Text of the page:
The collection documents the
archaeological excavations, fieldwork, research, and writings of the nineteenth-century
photographers, antiquarians, and amateur archaeologists Augustus and Alice Dixon Le
Plongeon, the first persons to systematically excavate and photograph the Maya sites of
Chichén Itzá and Uxmal (1873-1886). The couple's pioneering work in documenting Maya sites
and inscriptions with photography, which in many cases recorded the appearance of sites and
objects that have subsequently been damaged or lost, was overshadowed in their own lifetimes
by their theories of Maya cultural diffusion, and in particular by their insistence that the
Maya founded ancient Egypt. The Le Plongeon's work, and evidence of their wide-ranging
interests, is found in manuscripts, diaries, correspondence, and photographs. The collection
also contains papers belonging to Maude and Henry Field Blackwell, who inherited the
literary estate of the Le Plongeons.
Augustus Henry Julian Le Plongeon was born on Jersey, Channel Islands on May 4, 1826. After
graduating from the Ecole Polytechnique in Paris he embarked on a series of adventures in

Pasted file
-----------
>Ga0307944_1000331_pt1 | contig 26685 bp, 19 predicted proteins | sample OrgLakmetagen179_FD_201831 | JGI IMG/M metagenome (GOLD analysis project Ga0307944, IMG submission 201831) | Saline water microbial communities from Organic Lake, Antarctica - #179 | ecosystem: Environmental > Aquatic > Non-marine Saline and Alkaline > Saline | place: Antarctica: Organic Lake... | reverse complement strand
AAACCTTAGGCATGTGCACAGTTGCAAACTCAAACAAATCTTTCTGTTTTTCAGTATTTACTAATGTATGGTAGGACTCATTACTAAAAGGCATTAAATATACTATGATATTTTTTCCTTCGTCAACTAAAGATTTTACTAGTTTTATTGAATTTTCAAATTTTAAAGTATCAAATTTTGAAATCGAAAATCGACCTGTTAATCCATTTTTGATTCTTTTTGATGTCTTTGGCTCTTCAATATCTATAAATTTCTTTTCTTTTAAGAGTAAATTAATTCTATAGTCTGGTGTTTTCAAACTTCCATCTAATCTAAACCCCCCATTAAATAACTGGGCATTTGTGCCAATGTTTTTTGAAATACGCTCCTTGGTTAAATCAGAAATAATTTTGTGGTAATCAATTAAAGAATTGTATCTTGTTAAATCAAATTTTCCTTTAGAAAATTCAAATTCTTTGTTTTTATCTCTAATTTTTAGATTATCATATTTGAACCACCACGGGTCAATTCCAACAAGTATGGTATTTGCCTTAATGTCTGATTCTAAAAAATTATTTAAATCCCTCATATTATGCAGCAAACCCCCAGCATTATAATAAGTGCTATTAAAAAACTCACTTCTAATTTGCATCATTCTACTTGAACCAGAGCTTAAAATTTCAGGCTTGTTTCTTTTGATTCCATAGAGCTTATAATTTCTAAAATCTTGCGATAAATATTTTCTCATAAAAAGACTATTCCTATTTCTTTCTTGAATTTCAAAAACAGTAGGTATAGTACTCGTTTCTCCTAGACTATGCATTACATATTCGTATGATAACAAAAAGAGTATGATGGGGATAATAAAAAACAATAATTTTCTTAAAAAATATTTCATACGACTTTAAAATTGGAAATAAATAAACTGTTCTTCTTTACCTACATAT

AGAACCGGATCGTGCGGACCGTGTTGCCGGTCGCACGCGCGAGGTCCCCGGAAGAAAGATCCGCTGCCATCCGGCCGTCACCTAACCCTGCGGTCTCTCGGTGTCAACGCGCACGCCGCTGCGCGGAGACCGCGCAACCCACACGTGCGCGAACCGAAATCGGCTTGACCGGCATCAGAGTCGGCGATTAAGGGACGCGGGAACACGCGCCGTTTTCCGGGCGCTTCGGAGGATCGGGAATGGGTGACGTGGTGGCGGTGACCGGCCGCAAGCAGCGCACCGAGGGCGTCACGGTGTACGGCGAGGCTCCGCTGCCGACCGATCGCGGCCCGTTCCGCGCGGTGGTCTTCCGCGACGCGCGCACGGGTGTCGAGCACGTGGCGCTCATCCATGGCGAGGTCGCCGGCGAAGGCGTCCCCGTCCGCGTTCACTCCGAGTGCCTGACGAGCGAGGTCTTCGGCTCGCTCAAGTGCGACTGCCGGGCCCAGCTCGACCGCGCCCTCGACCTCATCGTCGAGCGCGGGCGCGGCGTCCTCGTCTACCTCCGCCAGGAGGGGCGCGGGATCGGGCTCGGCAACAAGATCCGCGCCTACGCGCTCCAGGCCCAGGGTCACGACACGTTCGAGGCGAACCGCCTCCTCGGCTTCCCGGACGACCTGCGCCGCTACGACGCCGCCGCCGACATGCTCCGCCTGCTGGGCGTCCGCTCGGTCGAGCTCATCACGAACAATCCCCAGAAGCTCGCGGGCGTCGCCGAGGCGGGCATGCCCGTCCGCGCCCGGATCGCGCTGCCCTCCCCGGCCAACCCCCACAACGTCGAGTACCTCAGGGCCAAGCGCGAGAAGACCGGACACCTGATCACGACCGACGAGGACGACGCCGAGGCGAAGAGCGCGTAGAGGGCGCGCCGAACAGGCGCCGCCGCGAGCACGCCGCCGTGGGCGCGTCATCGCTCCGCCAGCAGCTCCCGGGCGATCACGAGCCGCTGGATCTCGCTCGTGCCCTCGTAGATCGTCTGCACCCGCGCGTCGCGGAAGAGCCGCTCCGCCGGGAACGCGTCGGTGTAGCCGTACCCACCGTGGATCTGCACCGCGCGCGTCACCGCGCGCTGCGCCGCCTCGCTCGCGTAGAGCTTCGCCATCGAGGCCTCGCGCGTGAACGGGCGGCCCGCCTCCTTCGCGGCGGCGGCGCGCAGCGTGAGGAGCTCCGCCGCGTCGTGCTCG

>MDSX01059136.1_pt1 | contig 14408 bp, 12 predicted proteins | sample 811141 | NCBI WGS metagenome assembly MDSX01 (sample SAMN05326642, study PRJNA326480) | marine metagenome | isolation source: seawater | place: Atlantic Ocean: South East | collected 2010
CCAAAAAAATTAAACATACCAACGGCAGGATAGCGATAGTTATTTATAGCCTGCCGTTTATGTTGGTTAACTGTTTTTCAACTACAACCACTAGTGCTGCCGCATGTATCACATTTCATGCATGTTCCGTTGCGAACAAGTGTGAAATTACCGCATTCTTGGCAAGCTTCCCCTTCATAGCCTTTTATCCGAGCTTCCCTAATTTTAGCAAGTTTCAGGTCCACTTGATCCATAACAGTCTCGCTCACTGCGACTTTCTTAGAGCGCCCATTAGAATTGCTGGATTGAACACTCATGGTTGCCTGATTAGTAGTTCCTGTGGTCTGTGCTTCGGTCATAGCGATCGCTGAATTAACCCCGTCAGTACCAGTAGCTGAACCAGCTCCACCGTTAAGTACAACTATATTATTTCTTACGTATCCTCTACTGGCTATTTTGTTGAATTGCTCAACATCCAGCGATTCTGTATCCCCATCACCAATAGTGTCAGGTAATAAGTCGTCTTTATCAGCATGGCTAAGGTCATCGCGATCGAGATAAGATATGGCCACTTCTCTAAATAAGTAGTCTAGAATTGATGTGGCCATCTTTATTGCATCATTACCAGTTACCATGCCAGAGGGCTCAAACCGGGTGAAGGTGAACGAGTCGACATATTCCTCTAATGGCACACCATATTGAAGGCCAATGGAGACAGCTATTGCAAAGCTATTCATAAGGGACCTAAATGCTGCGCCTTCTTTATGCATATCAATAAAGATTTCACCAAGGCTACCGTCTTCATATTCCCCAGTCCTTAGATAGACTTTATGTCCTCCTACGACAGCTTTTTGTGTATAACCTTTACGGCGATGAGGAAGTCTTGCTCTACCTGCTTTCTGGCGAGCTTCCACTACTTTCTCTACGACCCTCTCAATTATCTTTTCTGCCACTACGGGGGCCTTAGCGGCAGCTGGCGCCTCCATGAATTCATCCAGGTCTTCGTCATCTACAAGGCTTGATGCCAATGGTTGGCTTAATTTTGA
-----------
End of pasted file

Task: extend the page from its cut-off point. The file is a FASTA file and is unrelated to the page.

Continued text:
the Americas, beginning with an attempt to sail to Chile with a friend in the late 1840s.
Wrecked off the coast, they made their way to Valparaiso, Chile, where Le Plongeon took a
position at a local college. When gold rush fever reached Chile, he joined the exodus to
northern California. By 1850, Le Plongeon was working as a surveyor and city planner in
Marysville, California. To finance further travels he sold the land that he had received in
payment for his services, going first to England, where he reportedly badgered Henry Fox
Talbot into teaching him his new method for making photographic negatives on paper. From
England, Le Plongeon went to St. Thomas, Virgin Islands to experiment with Talbot's
techniques in tropical climates, and then traveled to Mexico, Australia, China, and the
Pacific Islands. He returned to California at the end of 1851, established a photography
studio in San Francisco, and also entered the medical profession, perhaps by apprenticing
himself to a local doctor. By the 1860s, Le Plongeon had appended the title Doctor to the
front of his name.
39.4 Linear Feet
Contact Library Reproductions
Open for use by qualified researchers.